Picnic on the observation tower, Divjakë-Karavasta National Park Visitor Center, Albania - photo Stefano Brambilla

Picnic on the observation tower, Divjakë-Karavasta National Park Visitor Center, Albania - photo Stefano Brambilla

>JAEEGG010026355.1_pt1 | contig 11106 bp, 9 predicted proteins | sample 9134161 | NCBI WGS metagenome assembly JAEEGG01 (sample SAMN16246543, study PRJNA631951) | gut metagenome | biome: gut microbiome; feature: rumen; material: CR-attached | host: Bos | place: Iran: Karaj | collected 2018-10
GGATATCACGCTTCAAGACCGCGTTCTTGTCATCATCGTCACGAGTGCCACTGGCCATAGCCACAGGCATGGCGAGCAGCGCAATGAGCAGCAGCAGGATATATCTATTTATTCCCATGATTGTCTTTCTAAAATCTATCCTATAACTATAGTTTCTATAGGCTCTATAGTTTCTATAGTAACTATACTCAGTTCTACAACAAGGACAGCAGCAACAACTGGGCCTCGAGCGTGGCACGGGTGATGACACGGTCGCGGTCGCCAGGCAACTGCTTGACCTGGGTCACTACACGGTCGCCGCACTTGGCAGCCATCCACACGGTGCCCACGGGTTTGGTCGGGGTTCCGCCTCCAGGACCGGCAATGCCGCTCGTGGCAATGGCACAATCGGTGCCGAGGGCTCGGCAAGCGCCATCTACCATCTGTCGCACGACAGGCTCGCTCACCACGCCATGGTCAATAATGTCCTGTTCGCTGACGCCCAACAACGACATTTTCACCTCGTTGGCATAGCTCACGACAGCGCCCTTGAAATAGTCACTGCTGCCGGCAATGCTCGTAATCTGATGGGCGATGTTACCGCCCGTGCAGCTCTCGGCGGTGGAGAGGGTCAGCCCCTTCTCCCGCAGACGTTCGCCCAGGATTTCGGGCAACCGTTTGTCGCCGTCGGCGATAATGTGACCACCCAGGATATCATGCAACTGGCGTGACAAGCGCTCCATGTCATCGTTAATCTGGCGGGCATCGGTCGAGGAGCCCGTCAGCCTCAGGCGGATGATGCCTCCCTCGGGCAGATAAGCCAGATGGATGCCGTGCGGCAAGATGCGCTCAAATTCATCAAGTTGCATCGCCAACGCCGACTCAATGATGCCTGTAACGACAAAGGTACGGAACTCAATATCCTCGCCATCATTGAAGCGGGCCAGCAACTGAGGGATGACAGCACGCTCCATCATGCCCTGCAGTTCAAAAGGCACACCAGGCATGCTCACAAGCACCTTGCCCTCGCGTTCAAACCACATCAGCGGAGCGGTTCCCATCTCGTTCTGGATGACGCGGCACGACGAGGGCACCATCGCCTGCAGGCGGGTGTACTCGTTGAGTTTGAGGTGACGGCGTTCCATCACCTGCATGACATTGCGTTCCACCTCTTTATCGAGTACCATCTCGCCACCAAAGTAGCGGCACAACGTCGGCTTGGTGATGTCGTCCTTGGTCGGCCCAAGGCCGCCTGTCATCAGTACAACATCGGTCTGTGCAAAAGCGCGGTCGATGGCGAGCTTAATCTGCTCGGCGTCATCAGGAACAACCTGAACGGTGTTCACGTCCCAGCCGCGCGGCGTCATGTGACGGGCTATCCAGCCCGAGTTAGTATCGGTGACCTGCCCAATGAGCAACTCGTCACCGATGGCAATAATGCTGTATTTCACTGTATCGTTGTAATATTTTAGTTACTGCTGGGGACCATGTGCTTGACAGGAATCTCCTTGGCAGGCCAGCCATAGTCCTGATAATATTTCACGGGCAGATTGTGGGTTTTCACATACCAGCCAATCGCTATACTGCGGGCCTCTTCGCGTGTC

In the park - created in 1966 and then expanded in 2007 - Elton organizes bike rides through the pine forests and Mediterranean scrub; walks on the beach and across other landscapes to admire small churches covered with frescoes; and then, boat trips to observe from afar, in the middle of the largest lagoon, the colony of Dalmatian Pelicans, the only one in Albania and an important site for the preservation of the species, which is endangered throughout its habitat range. It is a beautiful, deeply Mediterranean place. We don't see any foreign tourists around, perhaps because it's spring, but we're betting that not many come in August either. Accompanying us on our exploration is the Park Director Ardian Koçi, who recounts with a mixed feeling of passion and disillusionment his work and the difficulties of managing a natural area in Albania: "I have a team that works hard and well, but salaries are really small and it's hard to come to the end of the month.... The regulations also prohibit us from financing ourselves with souvenirs or entrance fees... good thing that, at least, we can count on help from international cooperation." The conversation takes place in Italian, again - I soon learn that everyone, or almost everyone, speaks Italian in Albania. "I was a merchant in Bassano del Grappa, Veneto, I was there for 20 years," confides Ardian. "At one point I was offered to become director of this park: I was already planning to go back to Albania to do something for my country, it seemed like the right opportunity." Ardian's daughter, 9, arrives: she doesn't speak any Italian, but English, almost perfect English, certainly better than mine. Did you learn it in school? "No, on Youtube, music and cartoons." Different times, different generations.